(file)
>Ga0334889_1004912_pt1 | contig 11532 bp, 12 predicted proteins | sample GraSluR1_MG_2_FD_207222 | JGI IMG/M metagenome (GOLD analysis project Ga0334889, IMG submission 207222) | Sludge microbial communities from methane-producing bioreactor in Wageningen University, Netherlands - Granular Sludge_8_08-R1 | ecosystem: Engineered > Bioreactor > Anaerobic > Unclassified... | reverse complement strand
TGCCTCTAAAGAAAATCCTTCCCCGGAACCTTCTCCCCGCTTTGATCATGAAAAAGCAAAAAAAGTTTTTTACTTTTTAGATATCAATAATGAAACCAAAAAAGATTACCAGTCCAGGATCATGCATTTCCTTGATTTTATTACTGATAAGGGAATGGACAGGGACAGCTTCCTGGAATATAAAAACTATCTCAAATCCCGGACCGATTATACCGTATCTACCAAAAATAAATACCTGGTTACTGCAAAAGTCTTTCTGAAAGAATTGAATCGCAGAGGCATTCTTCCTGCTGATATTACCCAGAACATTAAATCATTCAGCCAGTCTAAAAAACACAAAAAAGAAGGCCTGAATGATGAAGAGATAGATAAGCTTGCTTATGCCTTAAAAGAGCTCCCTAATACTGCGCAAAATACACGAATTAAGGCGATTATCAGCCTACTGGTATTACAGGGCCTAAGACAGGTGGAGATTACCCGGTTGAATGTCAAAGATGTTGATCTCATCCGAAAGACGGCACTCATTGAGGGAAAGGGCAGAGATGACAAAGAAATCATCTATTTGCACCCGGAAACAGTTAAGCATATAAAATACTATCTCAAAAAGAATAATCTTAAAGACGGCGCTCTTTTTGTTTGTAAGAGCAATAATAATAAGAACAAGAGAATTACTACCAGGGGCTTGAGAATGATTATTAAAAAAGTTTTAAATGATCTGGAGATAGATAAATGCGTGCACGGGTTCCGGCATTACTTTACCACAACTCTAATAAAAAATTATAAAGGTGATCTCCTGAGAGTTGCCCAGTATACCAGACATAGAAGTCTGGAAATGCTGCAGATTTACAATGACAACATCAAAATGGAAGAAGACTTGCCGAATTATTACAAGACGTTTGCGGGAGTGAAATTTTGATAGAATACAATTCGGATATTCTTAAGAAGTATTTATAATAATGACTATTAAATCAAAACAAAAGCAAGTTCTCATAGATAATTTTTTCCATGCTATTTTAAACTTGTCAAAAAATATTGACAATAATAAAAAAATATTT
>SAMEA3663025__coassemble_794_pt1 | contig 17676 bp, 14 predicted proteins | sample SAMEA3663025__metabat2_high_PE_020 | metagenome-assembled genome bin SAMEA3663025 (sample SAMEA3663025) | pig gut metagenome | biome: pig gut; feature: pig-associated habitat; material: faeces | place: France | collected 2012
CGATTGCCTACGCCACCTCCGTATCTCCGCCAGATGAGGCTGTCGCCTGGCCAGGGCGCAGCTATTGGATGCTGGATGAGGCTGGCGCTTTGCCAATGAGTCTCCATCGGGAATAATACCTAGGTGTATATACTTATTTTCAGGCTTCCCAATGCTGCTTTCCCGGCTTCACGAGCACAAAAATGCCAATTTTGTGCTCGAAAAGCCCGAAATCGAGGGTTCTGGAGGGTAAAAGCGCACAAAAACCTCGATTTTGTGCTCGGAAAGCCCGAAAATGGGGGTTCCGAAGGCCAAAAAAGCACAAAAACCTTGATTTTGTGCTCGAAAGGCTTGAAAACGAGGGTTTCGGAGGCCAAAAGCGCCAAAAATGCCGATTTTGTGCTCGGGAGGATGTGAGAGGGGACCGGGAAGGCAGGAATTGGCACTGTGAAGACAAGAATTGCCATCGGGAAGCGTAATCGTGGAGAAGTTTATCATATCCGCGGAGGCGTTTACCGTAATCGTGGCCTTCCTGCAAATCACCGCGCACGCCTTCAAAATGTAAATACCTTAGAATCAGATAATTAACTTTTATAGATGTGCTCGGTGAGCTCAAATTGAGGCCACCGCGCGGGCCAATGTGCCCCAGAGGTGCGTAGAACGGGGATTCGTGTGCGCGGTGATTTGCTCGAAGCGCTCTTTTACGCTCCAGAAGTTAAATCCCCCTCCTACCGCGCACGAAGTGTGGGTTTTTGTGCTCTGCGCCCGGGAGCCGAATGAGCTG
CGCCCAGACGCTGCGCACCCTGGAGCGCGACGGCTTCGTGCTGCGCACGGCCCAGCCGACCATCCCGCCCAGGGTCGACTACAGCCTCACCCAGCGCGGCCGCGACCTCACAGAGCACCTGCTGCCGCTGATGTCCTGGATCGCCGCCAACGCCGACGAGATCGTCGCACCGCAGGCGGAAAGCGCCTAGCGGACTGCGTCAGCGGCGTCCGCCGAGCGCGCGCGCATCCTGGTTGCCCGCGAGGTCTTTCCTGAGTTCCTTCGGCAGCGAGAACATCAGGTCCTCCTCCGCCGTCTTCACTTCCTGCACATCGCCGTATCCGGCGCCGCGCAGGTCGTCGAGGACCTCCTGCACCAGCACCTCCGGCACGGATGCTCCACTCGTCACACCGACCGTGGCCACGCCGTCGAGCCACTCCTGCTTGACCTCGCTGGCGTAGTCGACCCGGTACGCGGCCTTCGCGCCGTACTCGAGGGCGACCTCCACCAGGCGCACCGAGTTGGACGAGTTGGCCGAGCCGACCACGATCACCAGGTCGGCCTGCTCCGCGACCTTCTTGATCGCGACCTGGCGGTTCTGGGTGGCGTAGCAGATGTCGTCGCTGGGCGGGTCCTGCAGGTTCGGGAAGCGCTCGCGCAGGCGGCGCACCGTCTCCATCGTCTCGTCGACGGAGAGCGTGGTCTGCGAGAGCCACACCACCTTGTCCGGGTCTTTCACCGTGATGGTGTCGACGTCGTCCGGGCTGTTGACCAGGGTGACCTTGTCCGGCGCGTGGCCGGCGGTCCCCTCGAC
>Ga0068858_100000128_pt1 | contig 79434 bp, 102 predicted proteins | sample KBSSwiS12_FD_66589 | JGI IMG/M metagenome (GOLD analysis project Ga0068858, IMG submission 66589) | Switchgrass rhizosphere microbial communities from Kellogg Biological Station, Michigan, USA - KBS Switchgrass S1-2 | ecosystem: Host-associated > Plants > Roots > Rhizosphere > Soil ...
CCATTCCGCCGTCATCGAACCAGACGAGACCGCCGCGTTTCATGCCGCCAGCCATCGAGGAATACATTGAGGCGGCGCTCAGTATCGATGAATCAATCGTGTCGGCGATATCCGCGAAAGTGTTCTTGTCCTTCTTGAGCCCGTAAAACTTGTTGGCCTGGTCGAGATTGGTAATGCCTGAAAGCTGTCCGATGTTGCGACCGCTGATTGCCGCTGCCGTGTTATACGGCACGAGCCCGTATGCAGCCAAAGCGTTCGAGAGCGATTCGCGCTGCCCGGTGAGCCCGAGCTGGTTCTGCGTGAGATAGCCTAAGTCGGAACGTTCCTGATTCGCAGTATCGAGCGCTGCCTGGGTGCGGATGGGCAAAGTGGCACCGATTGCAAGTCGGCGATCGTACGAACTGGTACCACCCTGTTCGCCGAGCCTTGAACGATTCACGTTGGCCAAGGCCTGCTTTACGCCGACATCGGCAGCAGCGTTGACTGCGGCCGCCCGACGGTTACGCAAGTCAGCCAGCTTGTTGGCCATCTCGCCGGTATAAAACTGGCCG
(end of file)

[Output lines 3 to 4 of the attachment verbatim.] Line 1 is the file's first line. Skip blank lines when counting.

>SAMEA3663025__coassemble_794_pt1 | contig 17676 bp, 14 predicted proteins | sample SAMEA3663025__metabat2_high_PE_020 | metagenome-assembled genome bin SAMEA3663025 (sample SAMEA3663025) | pig gut metagenome | biome: pig gut; feature: pig-associated habitat; material: faeces | place: France | collected 2012
CGATTGCCTACGCCACCTCCGTATCTCCGCCAGATGAGGCTGTCGCCTGGCCAGGGCGCAGCTATTGGATGCTGGATGAGGCTGGCGCTTTGCCAATGAGTCTCCATCGGGAATAATACCTAGGTGTATATACTTATTTTCAGGCTTCCCAATGCTGCTTTCCCGGCTTCACGAGCACAAAAATGCCAATTTTGTGCTCGAAAAGCCCGAAATCGAGGGTTCTGGAGGGTAAAAGCGCACAAAAACCTCGATTTTGTGCTCGGAAAGCCCGAAAATGGGGGTTCCGAAGGCCAAAAAAGCACAAAAACCTTGATTTTGTGCTCGAAAGGCTTGAAAACGAGGGTTTCGGAGGCCAAAAGCGCCAAAAATGCCGATTTTGTGCTCGGGAGGATGTGAGAGGGGACCGGGAAGGCAGGAATTGGCACTGTGAAGACAAGAATTGCCATCGGGAAGCGTAATCGTGGAGAAGTTTATCATATCCGCGGAGGCGTTTACCGTAATCGTGGCCTTCCTGCAAATCACCGCGCACGCCTTCAAAATGTAAATACCTTAGAATCAGATAATTAACTTTTATAGATGTGCTCGGTGAGCTCAAATTGAGGCCACCGCGCGGGCCAATGTGCCCCAGAGGTGCGTAGAACGGGGATTCGTGTGCGCGGTGATTTGCTCGAAGCGCTCTTTTACGCTCCAGAAGTTAAATCCCCCTCCTACCGCGCACGAAGTGTGGGTTTTTGTGCTCTGCGCCCGGGAGCCGAATGAGCTG